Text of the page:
Everyone deserves to be themselves at work.
Over the years, businesses and employers have made huge strides in creating an inclusive workplace for everyone. And thankfully, we’ve seen some significant improvements for lesbian, gay, bisexual, transgender, queer, intersex, and asexual employees.
You might be familiar with the acronym for this group, LGBTQIA+. ‘Queer’ has also shifted from an insult to an accepted and inclusive umbrella term (when used appropriately).
But the fight isn’t over yet. There’s a long way to go before we have truly safe and inclusive work environments for everyone. Let’s take a look at where we’re at today…
Evidence consistently shows that mental health problems, discrimination, and suicide rates are much higher in the LGBTQIA+ community than for cis-gendered heterosexuals.
And recent research further highlights the discrimination that queer people face at work:
Anglia Ruskin University found that gay and lesbian job seekers were 5% less likely to be offered a job interview than heterosexual applicants with comparable skills and experience.
Research by Accenture showed that only 31% of LGBT employees are fully open about their gender identity or sexual orientation in the workplace. A further 57% felt that this had slowed their professional progress at work.
Shocking, isn’t it? But don’t worry, there are things you can do to help…
An employer’s duty of care to employees
As an employer, you have a duty of care to your workforce. You’re responsible for supporting their physical health & safety and their mental health and wellbeing.
And supporting your staff’s mental wellbeing includes providing the right support for your queer employees.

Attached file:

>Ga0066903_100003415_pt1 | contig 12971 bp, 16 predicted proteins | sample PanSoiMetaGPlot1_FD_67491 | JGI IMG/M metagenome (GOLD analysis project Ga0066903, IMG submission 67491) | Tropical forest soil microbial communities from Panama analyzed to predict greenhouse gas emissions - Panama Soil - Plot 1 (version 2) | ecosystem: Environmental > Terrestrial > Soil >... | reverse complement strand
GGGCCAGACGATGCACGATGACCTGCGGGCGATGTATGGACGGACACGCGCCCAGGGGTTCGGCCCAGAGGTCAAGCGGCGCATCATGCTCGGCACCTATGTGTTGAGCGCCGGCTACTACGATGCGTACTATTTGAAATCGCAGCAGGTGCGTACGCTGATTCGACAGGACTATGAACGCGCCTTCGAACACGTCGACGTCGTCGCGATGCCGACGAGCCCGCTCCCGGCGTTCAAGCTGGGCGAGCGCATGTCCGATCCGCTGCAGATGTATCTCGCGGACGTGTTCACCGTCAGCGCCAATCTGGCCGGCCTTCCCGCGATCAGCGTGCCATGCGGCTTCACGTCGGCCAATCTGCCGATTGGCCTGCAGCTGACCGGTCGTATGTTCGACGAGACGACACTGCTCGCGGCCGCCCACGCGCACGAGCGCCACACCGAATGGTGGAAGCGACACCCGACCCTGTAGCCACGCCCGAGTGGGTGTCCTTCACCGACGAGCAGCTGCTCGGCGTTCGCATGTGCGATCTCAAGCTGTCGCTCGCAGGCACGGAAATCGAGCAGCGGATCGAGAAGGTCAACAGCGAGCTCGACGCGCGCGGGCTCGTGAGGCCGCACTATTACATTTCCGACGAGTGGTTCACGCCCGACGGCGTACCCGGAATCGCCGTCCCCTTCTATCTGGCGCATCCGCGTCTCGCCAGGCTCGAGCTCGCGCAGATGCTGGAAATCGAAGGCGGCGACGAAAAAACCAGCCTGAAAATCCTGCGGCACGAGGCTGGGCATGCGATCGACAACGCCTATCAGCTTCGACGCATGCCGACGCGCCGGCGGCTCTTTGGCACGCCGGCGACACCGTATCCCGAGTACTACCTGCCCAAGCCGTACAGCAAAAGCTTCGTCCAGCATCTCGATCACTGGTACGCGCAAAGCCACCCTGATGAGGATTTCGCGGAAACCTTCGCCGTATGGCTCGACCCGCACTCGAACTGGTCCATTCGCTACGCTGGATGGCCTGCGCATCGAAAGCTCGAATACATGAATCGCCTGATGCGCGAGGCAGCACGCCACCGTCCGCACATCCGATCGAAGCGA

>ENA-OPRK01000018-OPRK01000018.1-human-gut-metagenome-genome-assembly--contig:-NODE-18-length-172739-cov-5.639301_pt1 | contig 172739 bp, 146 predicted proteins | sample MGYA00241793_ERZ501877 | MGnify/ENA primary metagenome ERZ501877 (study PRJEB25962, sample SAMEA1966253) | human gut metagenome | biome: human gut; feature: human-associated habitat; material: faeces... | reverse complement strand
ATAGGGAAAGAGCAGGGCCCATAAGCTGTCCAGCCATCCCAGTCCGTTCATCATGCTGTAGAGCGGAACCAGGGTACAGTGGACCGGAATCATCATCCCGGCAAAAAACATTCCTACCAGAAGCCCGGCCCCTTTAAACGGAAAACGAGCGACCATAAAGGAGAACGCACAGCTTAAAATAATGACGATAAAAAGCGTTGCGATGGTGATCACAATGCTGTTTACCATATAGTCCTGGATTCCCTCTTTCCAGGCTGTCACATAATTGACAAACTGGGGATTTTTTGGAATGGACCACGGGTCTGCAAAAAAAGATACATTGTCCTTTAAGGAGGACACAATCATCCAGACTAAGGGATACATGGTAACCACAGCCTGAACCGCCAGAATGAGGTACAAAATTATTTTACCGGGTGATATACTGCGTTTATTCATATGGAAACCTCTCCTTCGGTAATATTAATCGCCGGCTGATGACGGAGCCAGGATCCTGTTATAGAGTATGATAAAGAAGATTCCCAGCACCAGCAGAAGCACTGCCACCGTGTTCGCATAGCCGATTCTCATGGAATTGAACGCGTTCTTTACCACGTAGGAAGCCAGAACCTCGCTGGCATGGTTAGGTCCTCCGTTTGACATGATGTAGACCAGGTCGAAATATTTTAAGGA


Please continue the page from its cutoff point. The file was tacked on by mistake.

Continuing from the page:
It’s important to make sure we all keep pushing for equality, especially if you’re an employer. And to help, we’ve put together five practical steps you can take as an employer to support LGBTQIA+ employees in your business.
5 ways to create a more inclusive workplace:
1. Run educational events and diversity training
Make sure you have strong inclusion policies and strategies for supporting LGBTQIA+ employees. Then, communicate these to all staff—including managers and senior staff—through educational events and diversity training.
2. Highlight your zero tolerance to discrimination
Make staff aware that formal disciplinary procedures will be followed if any discrimination towards an LGBTQIA+ employee is brought to your attention.
3. Make an effort to use gender-neutral language
Let’s say in a meeting you explain a hypothetical scenario and automatically refer to the customer as ‘he’. Or a female employee gets engaged and you mention her ‘husband-to-be’, assuming she’ll be marrying a man...
You might not be deliberately discriminating, but using gender-neutral language like ‘they’ or ‘partner’ avoids any gender bias. A gender-neutral working environment harms no one and helps a lot of people feel safe.
4. Create an internal LGBTQIA+ support network
Lots of companies are establishing internal groups of colleagues who want to come together to support LGBTQIA+ rights, operating a bit like a union.
A group like this could help your staff feel like they have a professional space to voice ideas for positive change or challenge hate in the workplace.
5. Stand strong with your local LGBT community
Looking for sponsorship opportunities at local LGBTQIA+ events is a great way for your company to openly support the queer community. But you should look for ways your employees can come together and get involved, too.
You could organise independent fundraising events, or create opportunities for staff to volunteer at events like Pride. Or, you could support your workforce in attending these events socially.
Bright Wellbeing & Counselling
Another great way to support all your employees’ mental health and wellbeing is to use an employee assistance programme, like Bright Wellbeing & Counselling.
It gives staff access to a range of services to support their mental health and wellbeing. That includes a 24/7 helpline, so they can get confidential and compassionate advice and support at any time, day or night.
Of course, your people are your priority—but don’t forget that offering the appropriate support to LGBTQIA+ employees can also benefit your business. How?
Because supporting the queer community helps you to recruit and retain top talent, and happier and healthier employees tend to be more productive, too.
To find out more about Bright Wellbeing & Counselling and how it helps support you and your staff, speak to one of our friendly experts today on 1800 279 841.